An uncertain future-Test to know if you are intolerant to uncertainty and how to reverse it

An uncertain future - Test to know if you are intolerant to uncertainty and how to reverse it

If we stop feeding anxiety and accept that we do not know what is going to happen, we will open ourselves to new possibilities. An indefinite landscape can also be stimulating and offer opportunities.

An uncertain future - Test to know if you are intolerant to uncertainty and how to reverse it

This global crisis caused by the coronavirus has once again placed us in a scenario of absolute uncertainty. We have urgent issues on the table that affect our health, our economy and, in short, our way of life.

Nothing we took for granted a year ago is now. Researchers dare not say when this crisis will end, much less politicians. We can say that we have entered the era of uncertainty.


In the midst of this panorama, the novelist and creator of emotional content Andrés Pascual has published the essay Uncertainty positive, which makes an interesting rereading of the current situation of uncertainty, chaos and change. At the beginning of the book, he establishes this differentiation:

  • Uncertainty: inability to predict your future.
  • Positive uncertainty: ability to create your future.

Living in uncertainty, without more, leads us to be conditioned by fear, always placing power outside of oneself, granting it to external events. It implies waiting for the crisis to pass to rebuild our lives and be happy again, ignoring that any improvement depends on the sum of the actions of each person in the world.

Living in positive uncertainty is taking advantage of that same uncertainty, chaos and change as a fertile field in which we can define our life and provoke events ourselves. On this, Gandhi is credited with the phrase “Be the change you want to see in the world.” It’s a reflection that makes me think of a Ray Bradbury novel where one of the characters yells,
“Hey, people are running like the storm has already come!”
-I arrive! —Answers another— we are the storm!


Positive uncertainty also gives us the freedom to choose with full attention the option that is most appropriate for us at the present moment. However, for this it is necessary to be able not to succumb to fear or anxiety.

What is your tolerance level for uncertainty? You can do the test below:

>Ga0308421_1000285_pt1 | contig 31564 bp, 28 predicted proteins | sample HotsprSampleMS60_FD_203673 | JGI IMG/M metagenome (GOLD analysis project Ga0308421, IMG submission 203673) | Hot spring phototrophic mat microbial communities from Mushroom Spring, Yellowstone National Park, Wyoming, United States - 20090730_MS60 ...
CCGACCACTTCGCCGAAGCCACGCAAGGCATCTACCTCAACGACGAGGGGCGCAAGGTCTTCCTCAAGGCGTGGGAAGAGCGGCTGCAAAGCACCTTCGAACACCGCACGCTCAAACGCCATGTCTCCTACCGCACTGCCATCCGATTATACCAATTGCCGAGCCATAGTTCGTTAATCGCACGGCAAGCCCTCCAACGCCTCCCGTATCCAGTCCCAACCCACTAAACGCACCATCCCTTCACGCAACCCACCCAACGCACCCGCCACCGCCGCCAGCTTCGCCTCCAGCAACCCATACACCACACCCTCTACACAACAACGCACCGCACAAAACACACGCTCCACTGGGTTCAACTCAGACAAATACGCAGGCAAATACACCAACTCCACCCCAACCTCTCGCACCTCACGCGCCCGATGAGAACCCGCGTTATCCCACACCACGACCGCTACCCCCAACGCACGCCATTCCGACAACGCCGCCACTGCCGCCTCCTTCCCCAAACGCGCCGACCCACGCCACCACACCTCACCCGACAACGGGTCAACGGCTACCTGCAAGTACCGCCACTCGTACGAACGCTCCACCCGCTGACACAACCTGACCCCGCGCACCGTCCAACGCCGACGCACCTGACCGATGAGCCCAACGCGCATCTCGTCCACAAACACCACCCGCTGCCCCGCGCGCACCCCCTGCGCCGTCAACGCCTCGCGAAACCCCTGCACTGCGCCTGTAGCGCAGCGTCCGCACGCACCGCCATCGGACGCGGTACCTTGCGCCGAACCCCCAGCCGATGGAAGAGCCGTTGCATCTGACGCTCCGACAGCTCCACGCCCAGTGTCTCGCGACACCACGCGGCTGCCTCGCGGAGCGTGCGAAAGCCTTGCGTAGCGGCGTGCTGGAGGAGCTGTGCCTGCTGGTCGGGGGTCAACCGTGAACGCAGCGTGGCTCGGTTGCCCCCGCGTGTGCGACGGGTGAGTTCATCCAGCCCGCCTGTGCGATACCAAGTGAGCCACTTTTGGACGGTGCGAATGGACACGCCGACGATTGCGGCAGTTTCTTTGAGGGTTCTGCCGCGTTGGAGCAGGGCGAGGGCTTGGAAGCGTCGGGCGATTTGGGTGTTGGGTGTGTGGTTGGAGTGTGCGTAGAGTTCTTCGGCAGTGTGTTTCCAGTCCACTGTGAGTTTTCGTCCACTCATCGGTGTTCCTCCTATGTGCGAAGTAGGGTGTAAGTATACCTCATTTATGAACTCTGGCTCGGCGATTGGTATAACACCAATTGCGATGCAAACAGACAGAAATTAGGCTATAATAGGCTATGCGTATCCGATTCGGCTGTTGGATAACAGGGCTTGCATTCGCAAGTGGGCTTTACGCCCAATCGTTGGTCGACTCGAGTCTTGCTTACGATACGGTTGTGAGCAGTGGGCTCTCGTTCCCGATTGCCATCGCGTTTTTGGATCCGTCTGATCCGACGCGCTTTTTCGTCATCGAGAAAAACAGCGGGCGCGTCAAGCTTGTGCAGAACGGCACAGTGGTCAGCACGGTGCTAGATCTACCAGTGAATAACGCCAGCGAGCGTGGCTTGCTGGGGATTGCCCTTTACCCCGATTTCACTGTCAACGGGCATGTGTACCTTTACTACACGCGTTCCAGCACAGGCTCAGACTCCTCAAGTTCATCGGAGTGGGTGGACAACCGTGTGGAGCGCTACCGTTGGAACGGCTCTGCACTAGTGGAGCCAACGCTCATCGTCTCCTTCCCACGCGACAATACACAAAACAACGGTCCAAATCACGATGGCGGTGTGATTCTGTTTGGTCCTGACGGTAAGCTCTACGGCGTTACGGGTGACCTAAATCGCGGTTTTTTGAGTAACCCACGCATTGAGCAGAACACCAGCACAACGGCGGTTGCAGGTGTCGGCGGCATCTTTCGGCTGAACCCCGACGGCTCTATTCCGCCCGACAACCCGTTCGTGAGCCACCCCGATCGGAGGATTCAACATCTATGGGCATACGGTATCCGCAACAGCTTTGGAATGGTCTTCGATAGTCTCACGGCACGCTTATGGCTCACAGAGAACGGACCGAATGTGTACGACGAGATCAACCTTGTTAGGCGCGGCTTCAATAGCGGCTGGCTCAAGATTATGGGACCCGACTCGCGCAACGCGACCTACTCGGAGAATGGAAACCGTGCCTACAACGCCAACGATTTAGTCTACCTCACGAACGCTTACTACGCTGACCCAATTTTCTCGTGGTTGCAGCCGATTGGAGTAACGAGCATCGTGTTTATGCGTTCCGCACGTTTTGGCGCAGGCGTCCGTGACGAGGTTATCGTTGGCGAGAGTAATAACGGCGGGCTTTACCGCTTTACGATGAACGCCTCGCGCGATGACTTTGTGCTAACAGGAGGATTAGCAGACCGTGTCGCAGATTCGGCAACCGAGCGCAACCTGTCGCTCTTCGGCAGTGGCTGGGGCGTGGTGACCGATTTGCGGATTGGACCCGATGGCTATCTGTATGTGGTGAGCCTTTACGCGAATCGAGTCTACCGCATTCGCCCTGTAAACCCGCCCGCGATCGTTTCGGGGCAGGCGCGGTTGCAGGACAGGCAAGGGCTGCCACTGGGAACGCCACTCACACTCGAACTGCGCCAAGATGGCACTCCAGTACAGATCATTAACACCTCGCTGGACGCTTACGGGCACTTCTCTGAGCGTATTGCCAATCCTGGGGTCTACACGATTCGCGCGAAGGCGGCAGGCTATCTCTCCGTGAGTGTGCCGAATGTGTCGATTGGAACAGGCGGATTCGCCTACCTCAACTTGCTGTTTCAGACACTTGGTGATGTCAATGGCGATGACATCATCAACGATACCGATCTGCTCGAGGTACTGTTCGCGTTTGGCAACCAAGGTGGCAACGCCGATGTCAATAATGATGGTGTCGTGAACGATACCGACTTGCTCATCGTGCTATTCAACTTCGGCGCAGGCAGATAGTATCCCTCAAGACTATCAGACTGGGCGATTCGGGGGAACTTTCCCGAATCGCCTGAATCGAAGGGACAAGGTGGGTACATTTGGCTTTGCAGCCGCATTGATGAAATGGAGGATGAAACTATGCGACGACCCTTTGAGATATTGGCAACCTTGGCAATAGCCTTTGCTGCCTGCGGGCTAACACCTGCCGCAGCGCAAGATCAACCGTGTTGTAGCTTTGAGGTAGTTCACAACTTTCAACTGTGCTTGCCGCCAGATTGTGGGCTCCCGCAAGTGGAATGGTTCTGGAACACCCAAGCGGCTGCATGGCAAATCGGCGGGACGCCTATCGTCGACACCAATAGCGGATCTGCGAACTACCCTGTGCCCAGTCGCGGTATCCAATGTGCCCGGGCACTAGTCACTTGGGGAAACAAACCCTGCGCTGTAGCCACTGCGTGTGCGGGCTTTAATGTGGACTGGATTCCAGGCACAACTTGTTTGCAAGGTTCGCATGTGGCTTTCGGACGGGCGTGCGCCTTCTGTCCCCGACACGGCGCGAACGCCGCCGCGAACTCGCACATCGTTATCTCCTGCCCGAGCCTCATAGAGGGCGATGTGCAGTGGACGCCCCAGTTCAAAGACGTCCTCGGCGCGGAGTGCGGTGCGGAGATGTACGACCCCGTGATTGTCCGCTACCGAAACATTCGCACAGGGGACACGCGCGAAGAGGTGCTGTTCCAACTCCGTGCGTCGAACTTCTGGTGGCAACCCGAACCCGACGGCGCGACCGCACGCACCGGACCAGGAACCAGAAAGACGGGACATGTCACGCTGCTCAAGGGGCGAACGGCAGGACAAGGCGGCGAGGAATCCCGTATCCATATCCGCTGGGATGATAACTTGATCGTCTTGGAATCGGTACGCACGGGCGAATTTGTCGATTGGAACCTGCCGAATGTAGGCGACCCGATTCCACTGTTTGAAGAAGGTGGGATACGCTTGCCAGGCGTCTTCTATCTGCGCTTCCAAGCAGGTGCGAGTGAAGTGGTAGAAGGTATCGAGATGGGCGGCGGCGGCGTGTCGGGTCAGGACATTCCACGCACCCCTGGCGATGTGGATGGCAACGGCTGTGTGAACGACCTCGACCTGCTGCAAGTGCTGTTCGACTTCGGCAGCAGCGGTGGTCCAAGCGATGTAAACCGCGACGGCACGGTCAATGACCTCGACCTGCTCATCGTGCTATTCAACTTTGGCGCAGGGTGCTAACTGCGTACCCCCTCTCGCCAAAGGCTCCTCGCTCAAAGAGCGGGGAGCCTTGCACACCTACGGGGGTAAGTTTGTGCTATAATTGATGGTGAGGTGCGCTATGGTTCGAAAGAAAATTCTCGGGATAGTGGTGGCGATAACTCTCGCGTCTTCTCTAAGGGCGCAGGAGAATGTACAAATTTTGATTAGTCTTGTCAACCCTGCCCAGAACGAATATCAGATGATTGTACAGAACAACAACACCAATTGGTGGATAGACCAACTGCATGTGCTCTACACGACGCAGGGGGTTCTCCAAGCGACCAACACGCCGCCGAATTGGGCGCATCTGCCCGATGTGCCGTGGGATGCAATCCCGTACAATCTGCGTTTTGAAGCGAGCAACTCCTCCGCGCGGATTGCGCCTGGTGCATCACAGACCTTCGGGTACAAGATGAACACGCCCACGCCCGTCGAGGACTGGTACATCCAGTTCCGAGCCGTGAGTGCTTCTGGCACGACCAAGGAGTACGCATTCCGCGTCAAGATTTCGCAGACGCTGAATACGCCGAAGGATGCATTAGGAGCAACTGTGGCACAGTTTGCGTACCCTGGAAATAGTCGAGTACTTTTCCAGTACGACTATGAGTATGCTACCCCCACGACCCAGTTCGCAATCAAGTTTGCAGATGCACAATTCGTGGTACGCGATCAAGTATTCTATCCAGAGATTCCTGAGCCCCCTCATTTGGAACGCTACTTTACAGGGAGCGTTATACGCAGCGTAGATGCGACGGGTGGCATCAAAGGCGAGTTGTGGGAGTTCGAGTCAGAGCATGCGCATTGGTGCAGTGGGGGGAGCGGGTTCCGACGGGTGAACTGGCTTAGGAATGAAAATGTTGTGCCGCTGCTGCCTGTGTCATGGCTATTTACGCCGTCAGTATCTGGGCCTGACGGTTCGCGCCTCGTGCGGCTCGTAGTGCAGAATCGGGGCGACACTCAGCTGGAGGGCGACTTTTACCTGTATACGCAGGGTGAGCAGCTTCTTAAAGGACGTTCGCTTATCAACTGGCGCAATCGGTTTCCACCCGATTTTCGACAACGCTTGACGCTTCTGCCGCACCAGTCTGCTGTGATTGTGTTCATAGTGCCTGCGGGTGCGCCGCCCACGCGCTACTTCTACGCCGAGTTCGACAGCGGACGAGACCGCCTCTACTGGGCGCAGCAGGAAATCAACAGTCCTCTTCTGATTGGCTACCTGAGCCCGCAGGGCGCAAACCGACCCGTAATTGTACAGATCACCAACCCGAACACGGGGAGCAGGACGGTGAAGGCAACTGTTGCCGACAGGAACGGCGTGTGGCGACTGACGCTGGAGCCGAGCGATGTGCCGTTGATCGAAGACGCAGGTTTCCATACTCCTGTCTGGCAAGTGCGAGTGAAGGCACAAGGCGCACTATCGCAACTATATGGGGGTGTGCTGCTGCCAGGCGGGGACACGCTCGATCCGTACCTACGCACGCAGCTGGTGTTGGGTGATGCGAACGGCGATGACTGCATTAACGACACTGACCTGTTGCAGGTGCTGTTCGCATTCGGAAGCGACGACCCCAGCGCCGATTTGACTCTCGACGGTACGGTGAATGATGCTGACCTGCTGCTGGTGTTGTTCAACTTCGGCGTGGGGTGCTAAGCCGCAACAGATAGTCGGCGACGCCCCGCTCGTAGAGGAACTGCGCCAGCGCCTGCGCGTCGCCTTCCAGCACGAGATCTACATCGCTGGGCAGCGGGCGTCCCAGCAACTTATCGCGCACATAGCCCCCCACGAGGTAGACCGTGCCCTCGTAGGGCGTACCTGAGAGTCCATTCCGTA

Do you suffer from a certain intolerance to uncertainty? In order not to fall into the lowest levels, which multiply the risk of reaching situations of panic, exhaustion or blockage, the Anxiety Canada association suggests solutions accredited by psychiatrists and psychologists that we propose at the end of this article.


According to researchers from this institution, this kind of intolerance is like suffering from an allergy, and those allergic to uncertainty act in different ways. Let’s see how we can react when this intolerance of uncertainty occurs.

Over-inform: get hooked on the news

Trying to completely eliminate uncertainty is not only impossible, but it also leads to obsessive behaviors. In a global crisis like the current one, for example, it is typical to try to increase our level of certainty through over information.

Just as hypochondriacs compulsively search the Internet for pages about their symptoms, which only fuels their fixation, hooking ourselves on the news to know when there will be vaccines or when the economy will straighten only serves to increase anxiety levels.

In order not to fall into “intoxication”, a neologism used to define the excess of information that is toxic, an effective measure is to choose and ration the food that we give to our mind. Ask ourselves the question: “Does this kind of news bring me peace or increase my unease?” In the second case, we must substitute that kind of nutrition for another that promotes the state of mind that we want to achieve.

Procrastinate: wait for circumstances to change

Trying to avoid situations that involve uncertainty, in addition to being impossible, since everything is and will always be uncertain, often leads to procrastination. This would be the case of those who give up embarking on new projects because everything is too “insecure”, thus losing opportunities and being frozen waiting for circumstances to change.

Rejecting everything that we cannot control can also lead to phobia. Carl Gustav Jung used to say that “What you accept transforms you; what you deny submits you.” Embrace the uncertainty and you can enjoy the path of life with all its twists and turns.


In his book, Andrés Pascual proposes the following steps to convert the uncertainty that blocks us and anguish into a creative and proactive uncertainty.

1. Empty yourself of bad habits